In this project, researchers will integrate clinical and laboratory approaches to understand why tumor cells become resistant to KRAS inhibition, and how to use these new drugs in combination with other agents. The primary goal is to develop effective combination therapy strategies to target KRAS in pancreatic cancer through preclinical studies and human clinical trials. The team will develop pharmaceutical partnerships to accelerate the translation of new KRAS inhibitors into effective drugs.

Johns Hopkins investigators working on this project are Nilo Azad, M.D., co-director of cancer genetics and epigenetics; Jacquelyn Zimmerman, M.D., Ph.D.; Elizabeth Thompson, M.D., Ph.D.; Katrina Purtell, R.N., clinical research nurse manager; Elana Fertig, Ph.D.; associate cancer center director and division director of Quantitative Sciences and co-director of the Convergence Institute; and Hao Wang, Ph.D., associate director of the quantitative sciences division and director of the biostatistics shared resource.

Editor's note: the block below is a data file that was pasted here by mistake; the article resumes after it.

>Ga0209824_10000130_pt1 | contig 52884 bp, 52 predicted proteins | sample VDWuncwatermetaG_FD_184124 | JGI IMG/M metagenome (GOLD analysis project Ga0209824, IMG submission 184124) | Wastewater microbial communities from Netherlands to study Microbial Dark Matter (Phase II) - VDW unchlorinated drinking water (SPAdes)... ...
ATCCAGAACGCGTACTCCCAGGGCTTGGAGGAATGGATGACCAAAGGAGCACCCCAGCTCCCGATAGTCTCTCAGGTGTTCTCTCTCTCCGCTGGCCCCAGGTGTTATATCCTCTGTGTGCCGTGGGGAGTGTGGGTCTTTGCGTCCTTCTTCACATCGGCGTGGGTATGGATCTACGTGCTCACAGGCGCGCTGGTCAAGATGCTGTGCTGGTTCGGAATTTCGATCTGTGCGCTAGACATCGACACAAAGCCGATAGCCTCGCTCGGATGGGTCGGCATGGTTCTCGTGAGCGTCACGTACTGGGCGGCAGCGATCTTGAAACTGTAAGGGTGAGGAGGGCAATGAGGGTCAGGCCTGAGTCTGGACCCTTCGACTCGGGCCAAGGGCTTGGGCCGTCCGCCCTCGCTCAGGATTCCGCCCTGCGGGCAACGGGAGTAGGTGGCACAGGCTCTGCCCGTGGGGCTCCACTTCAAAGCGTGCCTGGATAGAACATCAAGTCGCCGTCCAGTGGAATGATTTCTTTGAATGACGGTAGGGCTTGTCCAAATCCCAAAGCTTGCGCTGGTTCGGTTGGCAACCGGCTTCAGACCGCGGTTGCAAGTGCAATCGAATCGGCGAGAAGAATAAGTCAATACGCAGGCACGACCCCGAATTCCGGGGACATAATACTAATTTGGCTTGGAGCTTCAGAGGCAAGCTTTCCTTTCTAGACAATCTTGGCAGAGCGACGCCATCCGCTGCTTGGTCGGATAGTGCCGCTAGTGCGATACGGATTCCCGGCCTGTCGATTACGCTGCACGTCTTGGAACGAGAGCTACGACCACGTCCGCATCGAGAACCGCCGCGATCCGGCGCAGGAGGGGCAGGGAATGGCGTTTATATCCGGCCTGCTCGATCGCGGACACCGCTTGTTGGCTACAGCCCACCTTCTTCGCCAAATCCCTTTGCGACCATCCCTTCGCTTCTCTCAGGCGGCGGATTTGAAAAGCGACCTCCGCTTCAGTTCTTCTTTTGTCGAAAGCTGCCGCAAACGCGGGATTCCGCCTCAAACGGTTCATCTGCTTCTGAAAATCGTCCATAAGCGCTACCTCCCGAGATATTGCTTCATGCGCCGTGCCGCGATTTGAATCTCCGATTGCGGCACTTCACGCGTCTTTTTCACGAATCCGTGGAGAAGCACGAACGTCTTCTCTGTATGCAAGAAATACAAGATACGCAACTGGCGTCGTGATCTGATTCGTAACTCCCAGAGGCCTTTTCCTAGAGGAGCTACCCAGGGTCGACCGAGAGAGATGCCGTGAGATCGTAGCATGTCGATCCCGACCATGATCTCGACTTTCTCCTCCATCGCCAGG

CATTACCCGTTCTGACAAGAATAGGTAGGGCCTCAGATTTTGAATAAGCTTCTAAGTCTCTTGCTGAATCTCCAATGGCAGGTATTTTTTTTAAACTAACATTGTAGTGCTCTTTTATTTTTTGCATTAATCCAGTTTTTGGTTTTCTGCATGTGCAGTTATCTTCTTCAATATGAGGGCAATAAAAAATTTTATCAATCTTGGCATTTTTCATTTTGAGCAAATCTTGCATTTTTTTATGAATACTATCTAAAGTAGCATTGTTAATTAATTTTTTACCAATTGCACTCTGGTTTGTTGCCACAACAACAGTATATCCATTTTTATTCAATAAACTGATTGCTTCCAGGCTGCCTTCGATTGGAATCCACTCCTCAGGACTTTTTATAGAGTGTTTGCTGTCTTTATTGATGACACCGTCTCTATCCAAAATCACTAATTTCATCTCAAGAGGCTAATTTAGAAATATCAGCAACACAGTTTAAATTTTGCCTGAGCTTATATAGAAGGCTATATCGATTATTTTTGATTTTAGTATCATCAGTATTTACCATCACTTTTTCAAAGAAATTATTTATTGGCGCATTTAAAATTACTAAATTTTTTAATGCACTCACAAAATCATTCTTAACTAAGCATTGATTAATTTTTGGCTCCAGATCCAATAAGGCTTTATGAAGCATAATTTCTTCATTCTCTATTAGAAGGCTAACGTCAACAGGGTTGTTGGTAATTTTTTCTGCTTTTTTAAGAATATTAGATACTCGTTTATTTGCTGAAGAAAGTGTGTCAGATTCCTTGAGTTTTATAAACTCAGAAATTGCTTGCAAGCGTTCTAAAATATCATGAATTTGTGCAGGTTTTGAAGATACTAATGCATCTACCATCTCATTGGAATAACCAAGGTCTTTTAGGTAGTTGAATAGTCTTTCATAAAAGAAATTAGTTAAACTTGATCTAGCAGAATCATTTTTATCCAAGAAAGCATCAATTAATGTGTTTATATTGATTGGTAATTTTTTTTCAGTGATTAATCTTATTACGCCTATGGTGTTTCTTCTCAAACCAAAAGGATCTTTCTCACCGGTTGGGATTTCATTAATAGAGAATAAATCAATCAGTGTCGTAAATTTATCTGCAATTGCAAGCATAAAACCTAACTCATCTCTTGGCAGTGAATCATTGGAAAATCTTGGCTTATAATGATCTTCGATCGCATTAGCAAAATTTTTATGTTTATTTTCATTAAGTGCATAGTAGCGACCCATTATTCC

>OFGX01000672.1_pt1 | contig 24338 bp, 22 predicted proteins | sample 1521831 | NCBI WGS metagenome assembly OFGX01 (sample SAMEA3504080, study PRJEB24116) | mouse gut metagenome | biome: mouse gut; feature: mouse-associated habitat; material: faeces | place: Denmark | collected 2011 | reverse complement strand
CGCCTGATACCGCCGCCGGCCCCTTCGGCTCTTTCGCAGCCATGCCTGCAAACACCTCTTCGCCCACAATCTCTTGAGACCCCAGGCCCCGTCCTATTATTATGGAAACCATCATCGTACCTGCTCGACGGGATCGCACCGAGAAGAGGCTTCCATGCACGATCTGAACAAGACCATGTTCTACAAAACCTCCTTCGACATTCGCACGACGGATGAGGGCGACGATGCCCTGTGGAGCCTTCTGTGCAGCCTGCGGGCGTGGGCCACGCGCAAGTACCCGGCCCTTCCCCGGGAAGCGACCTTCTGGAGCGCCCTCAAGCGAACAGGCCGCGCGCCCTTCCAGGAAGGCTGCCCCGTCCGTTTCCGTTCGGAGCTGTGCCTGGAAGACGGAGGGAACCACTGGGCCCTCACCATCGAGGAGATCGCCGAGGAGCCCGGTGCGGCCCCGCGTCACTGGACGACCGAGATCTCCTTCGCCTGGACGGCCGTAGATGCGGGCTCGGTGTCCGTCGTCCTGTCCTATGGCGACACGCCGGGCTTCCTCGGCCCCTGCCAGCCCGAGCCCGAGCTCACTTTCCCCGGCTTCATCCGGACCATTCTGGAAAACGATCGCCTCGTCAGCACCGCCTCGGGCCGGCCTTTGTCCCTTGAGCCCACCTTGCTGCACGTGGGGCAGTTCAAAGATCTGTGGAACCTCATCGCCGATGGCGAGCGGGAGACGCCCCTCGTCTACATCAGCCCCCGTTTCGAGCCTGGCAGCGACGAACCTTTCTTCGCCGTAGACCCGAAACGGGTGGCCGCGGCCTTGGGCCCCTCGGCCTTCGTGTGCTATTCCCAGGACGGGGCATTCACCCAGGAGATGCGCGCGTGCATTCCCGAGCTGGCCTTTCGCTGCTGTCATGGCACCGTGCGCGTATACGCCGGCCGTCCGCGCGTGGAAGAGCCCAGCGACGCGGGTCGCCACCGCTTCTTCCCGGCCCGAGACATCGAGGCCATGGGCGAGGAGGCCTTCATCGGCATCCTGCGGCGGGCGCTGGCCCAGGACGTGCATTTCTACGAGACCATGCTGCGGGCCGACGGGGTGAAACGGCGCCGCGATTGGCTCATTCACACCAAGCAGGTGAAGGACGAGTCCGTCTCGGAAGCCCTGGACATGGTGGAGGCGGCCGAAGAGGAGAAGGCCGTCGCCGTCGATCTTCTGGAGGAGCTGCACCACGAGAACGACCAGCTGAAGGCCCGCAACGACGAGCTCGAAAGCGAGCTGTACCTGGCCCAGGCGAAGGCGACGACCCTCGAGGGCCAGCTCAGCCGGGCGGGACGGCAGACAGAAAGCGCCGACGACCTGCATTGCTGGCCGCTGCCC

Revolutionizing GBM Drug Development Through Serial Biopsies — New therapeutics for glioblastoma have been stunted after several large phase III clinical trials were unsuccessful. Most cancer therapeutics fail to penetrate the tumor due to the protective effect of the blood-brain barrier. Repeat biopsies have been used in evaluating promising oncology therapies for other types of cancer but have not been considered for brain tumors because of safety concerns.

Through this project, researchers will assess the safety and feasibility of a carefully performed series of biopsies. They also will work to evaluate blood and cerebrospinal fluid samples, so-called “liquid biopsies,” for molecular or other markers to indicate a cancer treatment is working. In addition, investigators will try to understand how the immune response is blocked by glioblastoma tumor cells.

Johns Hopkins investigators working on this project are Chetan Bettegowda, M.D., Ph.D., the Jennison and Novak Families Professor of Neurosurgery and Vice Chair of Research for Department of Neurosurgery;  Matthias Holdhoff, M.D., Ph.D.; Charles Eberhart, M.D., Ph.D., director of neuropathology and ophthalmic pathology; and Jessica Wollett, clinical trial manager.